Mickey Mouse Charming as Ever
LiveAuctionTalk.com: by Rosemary McKittrick
Photo courtesy of Bonhams.
Mickey Mouse made his debut in New York City on Nov. 18, 1928 at the Colony Theater. Steamboat Willie was Walt Disney’s first cartoon talkie. And Disney wasn’t sure if audiences would accept a talking mouse. Talkies were new and still a mystery to audiences and movie executives too.
But the audience did love Mickey.
“It is an ingenious piece of work with a good deal of fun,” wrote the New York Times. “It growls, whines, squeaks and makes various other sounds that add to its mirthful quality.”
Night after night Walt stood at the back of the theater and listened to the audience howl to his cartoon images.
Designed for ease of animation, Mickey was birthed out of two large circles, one for his body the other for his head. Two smaller circles made up his ears. Add to that an impish snout, plum-shaped nose, button eyes, a long skinny tail, plump hands and hose-like arms and you have the cartoon character many of us grew up with and dearly loved.
This human-like black mouse typically wears red shorts, large yellow shoes, and white gloves and has become one of the most recognizable cartoon characters in the world. Some say Mickey was Walt Disney’s alter ego, a quick-witted, shy, adventurous soul.
How Mickey came to be is steeped in legend. Walt said he dreamed up the character on a train trip to Los Angeles. He wanted to name his cartoon character Mortimer but his wife Lilly coaxed him to go with Mickey. He also hinted the mouse idea came from a pet mouse that played around his drawing board as he worked.
Both stories are based in fact but the actual Mickey Mouse character came to life through a partnership between Walt who envisioned Mickey’s personality and Ub Iwerks, who gave the mouse form and the ability to move.
Mickey Mouse went on to star in more than 130 films. Nine of Mickey's cartoons were nominated for the Academy Award for Best Animated Short Film. Mickey often appears alongside his sweetie Minnie Mouse, his dog Pluto and friends Horace Horsecollar, Donald Duck, and Goofy.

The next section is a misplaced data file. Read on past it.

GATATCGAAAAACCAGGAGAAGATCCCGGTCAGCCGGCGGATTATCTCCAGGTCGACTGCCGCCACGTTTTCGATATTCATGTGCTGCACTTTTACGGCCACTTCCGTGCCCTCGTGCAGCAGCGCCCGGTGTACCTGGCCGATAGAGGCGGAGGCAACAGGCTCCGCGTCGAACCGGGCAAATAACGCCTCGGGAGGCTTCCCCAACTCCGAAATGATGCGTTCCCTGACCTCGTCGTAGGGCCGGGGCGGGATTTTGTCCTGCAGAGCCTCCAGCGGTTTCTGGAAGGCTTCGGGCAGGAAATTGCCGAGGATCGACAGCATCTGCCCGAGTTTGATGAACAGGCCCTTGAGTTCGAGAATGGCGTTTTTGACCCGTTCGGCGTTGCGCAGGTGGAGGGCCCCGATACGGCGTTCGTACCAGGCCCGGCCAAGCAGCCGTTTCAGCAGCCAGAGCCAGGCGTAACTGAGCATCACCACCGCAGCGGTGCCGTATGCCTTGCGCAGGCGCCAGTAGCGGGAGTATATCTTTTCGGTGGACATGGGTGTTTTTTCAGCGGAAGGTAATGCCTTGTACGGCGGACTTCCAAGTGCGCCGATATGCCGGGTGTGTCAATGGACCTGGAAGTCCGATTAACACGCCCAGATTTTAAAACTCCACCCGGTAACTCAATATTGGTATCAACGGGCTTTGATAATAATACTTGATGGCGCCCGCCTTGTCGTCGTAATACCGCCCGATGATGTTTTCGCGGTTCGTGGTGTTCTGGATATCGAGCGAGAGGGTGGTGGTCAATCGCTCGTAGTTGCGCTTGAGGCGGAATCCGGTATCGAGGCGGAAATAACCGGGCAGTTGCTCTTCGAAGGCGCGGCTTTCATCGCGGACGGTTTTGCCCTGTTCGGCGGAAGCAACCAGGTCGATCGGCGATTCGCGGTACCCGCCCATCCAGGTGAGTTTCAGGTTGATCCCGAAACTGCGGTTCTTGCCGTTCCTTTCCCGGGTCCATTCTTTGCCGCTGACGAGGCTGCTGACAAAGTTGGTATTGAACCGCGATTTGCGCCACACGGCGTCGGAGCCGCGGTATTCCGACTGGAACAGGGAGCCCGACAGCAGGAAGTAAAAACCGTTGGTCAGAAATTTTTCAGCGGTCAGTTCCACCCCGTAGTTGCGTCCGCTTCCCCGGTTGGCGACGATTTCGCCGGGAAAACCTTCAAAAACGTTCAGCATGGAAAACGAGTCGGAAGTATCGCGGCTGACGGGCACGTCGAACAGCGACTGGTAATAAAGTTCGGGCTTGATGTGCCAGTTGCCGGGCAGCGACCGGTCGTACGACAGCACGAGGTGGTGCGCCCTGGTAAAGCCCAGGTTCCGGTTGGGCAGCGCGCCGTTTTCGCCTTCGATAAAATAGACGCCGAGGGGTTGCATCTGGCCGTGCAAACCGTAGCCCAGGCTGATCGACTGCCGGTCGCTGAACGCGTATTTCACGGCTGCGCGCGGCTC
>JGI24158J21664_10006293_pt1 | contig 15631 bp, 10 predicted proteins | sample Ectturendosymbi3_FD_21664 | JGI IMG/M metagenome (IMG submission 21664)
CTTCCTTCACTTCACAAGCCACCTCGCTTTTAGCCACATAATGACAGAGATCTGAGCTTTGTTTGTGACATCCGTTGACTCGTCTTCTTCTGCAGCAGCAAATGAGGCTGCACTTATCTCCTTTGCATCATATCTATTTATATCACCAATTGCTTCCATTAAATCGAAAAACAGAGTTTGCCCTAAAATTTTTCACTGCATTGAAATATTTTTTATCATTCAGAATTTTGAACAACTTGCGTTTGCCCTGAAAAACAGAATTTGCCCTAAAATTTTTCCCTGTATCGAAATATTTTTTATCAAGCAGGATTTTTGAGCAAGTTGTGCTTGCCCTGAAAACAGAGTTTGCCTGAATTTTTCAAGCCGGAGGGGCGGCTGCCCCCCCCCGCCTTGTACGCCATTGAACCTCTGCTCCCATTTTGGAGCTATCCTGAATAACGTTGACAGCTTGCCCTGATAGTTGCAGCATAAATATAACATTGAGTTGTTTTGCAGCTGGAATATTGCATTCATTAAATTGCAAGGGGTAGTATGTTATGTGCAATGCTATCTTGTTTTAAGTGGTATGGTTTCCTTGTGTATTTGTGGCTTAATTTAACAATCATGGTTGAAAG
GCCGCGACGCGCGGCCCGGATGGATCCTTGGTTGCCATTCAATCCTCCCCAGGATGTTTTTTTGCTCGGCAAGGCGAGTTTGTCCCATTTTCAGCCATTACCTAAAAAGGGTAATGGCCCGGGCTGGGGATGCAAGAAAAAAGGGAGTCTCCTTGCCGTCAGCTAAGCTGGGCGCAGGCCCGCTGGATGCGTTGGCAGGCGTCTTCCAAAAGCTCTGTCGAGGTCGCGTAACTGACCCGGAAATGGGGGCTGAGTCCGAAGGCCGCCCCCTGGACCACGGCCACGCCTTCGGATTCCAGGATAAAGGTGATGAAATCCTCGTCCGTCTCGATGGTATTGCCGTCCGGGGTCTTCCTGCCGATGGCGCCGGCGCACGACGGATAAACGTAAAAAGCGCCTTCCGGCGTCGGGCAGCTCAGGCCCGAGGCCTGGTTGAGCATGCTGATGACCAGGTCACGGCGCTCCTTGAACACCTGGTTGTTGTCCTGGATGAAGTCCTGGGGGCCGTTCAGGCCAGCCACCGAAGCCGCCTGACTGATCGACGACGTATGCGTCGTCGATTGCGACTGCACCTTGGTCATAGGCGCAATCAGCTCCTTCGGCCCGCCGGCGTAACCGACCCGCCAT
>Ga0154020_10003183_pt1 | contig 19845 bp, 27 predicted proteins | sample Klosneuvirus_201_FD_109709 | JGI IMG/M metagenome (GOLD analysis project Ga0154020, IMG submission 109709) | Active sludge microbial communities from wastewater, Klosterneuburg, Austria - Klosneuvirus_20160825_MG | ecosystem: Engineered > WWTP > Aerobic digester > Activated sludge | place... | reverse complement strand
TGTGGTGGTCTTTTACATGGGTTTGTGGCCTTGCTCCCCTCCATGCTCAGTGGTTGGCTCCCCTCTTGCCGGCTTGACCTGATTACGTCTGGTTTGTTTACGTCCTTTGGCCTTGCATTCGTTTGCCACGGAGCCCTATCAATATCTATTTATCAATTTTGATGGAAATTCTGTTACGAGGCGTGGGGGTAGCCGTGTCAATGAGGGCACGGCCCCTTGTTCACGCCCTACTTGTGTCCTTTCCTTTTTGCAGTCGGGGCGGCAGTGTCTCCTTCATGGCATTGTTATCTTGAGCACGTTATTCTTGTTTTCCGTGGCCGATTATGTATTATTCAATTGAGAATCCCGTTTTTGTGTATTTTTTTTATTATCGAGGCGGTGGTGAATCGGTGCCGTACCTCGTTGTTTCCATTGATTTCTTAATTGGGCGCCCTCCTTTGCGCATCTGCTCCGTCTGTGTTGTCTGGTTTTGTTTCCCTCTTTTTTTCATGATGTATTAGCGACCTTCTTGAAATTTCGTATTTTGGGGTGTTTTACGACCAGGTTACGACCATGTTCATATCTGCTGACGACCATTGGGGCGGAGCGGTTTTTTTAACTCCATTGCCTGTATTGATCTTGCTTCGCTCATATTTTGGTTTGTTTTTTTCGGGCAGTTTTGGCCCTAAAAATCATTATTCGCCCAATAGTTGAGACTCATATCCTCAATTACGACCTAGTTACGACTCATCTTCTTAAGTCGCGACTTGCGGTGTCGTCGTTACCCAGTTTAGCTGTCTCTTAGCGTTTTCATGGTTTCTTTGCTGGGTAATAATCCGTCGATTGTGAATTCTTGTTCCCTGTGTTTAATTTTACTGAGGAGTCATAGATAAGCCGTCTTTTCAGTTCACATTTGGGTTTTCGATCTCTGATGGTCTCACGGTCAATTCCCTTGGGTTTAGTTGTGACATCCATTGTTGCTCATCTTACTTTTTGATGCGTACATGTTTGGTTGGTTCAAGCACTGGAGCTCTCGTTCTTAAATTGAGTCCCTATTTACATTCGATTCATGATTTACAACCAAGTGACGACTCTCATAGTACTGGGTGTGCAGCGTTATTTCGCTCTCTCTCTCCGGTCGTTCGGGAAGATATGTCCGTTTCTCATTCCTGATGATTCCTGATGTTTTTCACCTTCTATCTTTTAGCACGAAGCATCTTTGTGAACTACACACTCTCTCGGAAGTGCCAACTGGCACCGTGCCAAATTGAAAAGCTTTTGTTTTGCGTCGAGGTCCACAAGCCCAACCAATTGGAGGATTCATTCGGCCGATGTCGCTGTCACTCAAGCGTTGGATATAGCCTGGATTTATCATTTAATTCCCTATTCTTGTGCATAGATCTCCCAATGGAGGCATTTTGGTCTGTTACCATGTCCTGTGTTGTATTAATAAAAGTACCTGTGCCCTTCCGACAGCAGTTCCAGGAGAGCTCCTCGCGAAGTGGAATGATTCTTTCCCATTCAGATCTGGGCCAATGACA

Need I say Disney collectors love their collections. Some focus on a particular figurine like Mickey. Others hunt for Goofy or maybe Snow White or Minnie. Still other collectors look for plush figures from one particular park like Disneyland or Disneyworld. Or maybe they acquire Disney books, banks, snow globes or watches.
If you’re collecting for future investment purposes it’s best to keep Disney items in the same condition in which you purchased them. That includes keeping the price tags and any Disney tags. If a packaged item has never been opened, that’s even better.
Condition is everything. It's important to buy the very best example you can find, but this is especially important when buying newer collectibles. It’s also important to think about refining your collection.
On Jan. 30, Bonhams, San Francisco, featured “Disneyana Including Other Fine Toys & Collectibles” auction.
Cowboy Mickey; Knickerbocker; cloth; boxed; 1930s; 12 inches high; $1,500.
Lunch Kit; Mickey Mouse; depicts Silly Symphonies graphics with early pie-eyed Mickey and characters; contains internal kit; $2,000.
Mickey on Pluto; celluloid toy; by Modern Toys; occupied Japan; original box and paper label; 5 inches tall; $3,125.
Train; Lionel #1536; scarce boxed 1930s era train with clockwork engine with Mickey stoker; and three lithographed circus cars; $5,250
Postage Stamps; first day stamps from various countries; 30 binders; depict events within Disney and Disney World Space Exploration; Calvary Olympics; Disney Classics Fairy Tales; post 1970s era collectibles; $6,875.